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Immune response induced in mice by a hybrid rPotD-PdT pneumococcal protein

  • Thiago Rojas Converso ,

    Roles Conceptualization, Data curation, Formal analysis, Investigation, Methodology, Writing – original draft, Writing – review & editing

    trconverso@hotmail.com

    Affiliations Programa de Pós Graduação Interunidades em Biotecnologia USP-IPT-IB, São Paulo, Brazil, Laboratório de Desenvolvimento de Vacinas, Instituto Butantan, São Paulo, Brazil, Laboratório de Biologia Molecular de Microrganismos, Universidade São Francisco, Bragança Paulista, Brazil

  • Cibelly Goulart,

    Roles Writing – original draft

    Affiliation Laboratório de Desenvolvimento de Vacinas, Instituto Butantan, São Paulo, Brazil

  • Dunia Rodriguez,

    Roles Writing – original draft

    Affiliation Laboratório de Desenvolvimento de Vacinas, Instituto Butantan, São Paulo, Brazil

  • Maria Eduarda Souza Guerra,

    Roles Writing – original draft

    Affiliation Laboratório de Biologia Molecular de Microrganismos, Universidade São Francisco, Bragança Paulista, Brazil

  • Michelle Darrieux,

    Roles Conceptualization, Data curation, Writing – original draft, Writing – review & editing

    Affiliation Laboratório de Biologia Molecular de Microrganismos, Universidade São Francisco, Bragança Paulista, Brazil

  • Luciana C. C. Leite

    Roles Funding acquisition, Writing – original draft, Writing – review & editing

    Affiliation Laboratório de Desenvolvimento de Vacinas, Instituto Butantan, São Paulo, Brazil

Abstract

Streptococcus pneumoniae is a human pathogen that colonizes the naso and/or oropharynx and can cause otitis, pneumonia, bacteremia and meningitis. To broaden the protection against pneumococcus, several pneumococcal proteins have been investigated as vaccine candidates. In this study we analyzed the immunological response induced by mouse subcutaneous immunization with a fusion of the Polyamine transport protein D (PotD) and a pneumolysin derivative (PdT), resulting in a hybrid rPotD-PdT protein. Immunization of mice with rPotD-PdT induced increased production of nitric oxide, indicating a higher innate immune response. In agreement, immunization of mice with the hybrid protein was more immunogenic than the individual proteins or their combination, eliciting higher antibody levels. The anti-rPotD-PdT IgG displayed increased binding onto the pneumococcal surface. Furthermore, the anti-rPotD-PdT antisera promoted superior opsonophagocytosis as compared with the other tested formulations. However, despite that the encouraging results in vitro, immunization with the hybrid was not sufficient to induce protection against sepsis with a highly virulent pneumococcal strain. taken together, the results suggest that hybrid proteins are an interesting strategy, able to promote improved immune responses, but the inclusion of other antigens may be necessary to promote protection against invasive infections caused by this bacterium.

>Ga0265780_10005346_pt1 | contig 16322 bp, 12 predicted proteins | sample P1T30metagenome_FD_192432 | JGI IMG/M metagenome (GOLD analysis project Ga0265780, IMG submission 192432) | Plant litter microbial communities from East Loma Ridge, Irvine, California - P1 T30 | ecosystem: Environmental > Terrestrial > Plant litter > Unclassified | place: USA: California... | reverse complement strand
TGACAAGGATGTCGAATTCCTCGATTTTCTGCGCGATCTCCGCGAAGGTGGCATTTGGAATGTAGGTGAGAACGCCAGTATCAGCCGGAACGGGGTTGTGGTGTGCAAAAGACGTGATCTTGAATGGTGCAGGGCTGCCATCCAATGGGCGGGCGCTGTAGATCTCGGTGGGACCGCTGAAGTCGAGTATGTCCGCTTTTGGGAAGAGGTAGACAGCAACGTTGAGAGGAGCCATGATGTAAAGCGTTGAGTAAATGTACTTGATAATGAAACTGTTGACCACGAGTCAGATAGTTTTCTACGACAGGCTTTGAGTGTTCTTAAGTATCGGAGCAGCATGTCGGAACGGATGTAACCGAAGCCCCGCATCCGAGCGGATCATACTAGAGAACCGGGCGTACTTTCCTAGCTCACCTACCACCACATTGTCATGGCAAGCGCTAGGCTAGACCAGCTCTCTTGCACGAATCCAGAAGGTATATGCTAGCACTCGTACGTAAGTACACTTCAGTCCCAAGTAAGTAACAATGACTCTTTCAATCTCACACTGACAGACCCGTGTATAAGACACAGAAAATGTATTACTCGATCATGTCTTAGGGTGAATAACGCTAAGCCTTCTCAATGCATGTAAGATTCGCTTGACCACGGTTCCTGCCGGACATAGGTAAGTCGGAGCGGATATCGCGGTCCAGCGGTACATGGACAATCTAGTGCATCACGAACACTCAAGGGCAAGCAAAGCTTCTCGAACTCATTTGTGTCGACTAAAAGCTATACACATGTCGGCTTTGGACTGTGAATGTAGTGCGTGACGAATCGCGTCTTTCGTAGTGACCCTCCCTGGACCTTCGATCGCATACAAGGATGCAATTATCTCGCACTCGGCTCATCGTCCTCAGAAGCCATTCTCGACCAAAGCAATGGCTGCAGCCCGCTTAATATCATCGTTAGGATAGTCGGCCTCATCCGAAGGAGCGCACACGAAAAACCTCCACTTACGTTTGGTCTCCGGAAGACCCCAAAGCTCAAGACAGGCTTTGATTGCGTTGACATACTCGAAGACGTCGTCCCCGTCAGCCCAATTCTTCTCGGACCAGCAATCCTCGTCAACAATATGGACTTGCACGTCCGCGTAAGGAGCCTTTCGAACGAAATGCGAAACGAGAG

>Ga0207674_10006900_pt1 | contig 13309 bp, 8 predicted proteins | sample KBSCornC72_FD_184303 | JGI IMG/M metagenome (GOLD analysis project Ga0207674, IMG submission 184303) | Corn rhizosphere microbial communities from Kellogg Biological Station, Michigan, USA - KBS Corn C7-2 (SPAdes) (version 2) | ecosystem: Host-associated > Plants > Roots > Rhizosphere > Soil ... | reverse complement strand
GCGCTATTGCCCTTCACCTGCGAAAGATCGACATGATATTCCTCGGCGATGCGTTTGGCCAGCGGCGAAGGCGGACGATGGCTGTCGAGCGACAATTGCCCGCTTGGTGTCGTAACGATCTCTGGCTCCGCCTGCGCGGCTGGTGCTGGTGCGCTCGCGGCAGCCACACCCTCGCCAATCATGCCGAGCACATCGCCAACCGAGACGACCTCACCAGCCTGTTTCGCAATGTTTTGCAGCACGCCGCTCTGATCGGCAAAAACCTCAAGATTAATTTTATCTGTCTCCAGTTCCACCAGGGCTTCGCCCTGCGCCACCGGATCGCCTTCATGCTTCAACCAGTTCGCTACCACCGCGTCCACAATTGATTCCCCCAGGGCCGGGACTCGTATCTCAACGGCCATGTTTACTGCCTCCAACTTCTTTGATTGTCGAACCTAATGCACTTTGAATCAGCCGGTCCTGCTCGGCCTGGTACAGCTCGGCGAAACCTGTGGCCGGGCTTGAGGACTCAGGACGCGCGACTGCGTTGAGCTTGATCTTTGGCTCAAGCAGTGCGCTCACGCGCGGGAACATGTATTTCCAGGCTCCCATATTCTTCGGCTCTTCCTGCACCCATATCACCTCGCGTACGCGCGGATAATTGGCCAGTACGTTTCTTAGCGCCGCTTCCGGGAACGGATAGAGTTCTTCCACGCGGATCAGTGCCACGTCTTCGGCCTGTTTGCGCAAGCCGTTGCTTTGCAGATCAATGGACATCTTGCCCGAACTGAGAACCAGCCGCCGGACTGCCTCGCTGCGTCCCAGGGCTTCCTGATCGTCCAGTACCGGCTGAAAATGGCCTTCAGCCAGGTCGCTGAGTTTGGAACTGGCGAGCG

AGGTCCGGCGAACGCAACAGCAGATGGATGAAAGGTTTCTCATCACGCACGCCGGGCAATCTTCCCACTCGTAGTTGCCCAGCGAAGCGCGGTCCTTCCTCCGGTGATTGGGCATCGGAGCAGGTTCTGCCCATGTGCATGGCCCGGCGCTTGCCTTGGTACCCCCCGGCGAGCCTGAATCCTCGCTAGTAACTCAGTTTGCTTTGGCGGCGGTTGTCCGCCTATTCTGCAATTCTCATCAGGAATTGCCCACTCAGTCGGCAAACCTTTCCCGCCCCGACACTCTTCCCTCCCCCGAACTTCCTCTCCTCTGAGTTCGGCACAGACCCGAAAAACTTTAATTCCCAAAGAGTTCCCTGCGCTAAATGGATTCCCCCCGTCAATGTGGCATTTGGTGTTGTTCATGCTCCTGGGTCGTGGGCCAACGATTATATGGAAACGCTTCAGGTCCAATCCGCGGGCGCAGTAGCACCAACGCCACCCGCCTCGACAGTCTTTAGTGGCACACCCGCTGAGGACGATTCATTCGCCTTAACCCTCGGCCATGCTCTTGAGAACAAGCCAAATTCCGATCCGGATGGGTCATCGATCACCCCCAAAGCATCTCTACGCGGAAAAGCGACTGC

Introduction

Streptococcus pneumoniae (pneumococcus) is a commensal bacterium that colonizes both naso and oropharynx [1]. Pneumococcus is the major causative agent of bacterial pneumonia, and it may also cause otitis media, meningitis, and bacteremia. The World Health Organization (WHO) estimates approximately 800,000 deaths yearly, mostly of children under 5 and the elderly, as a result of S. pneumoniae infection [25]. A broad-range vaccine could decrease the occurrence of pneumococcal diseases. Currently two types of vaccines are used, but both are limited by the polysaccharide contained in the formulation, presenting restricted coverage. Moreover, several studies have shown the emergence of serotypes not included in the vaccines, an effect known as serotype replacement [4, 611]. Due to the cost limitations involved in the implementation of polysaccharide vaccines in many countries, the development of protein-based formulations, which would have lower production costs and potentially broader coverage, emerge as a promising alternative. In particular, different studies have shown that the co-administration of pneumococcal proteins can offer high levels of protection when compared with proteins administered separately [1216].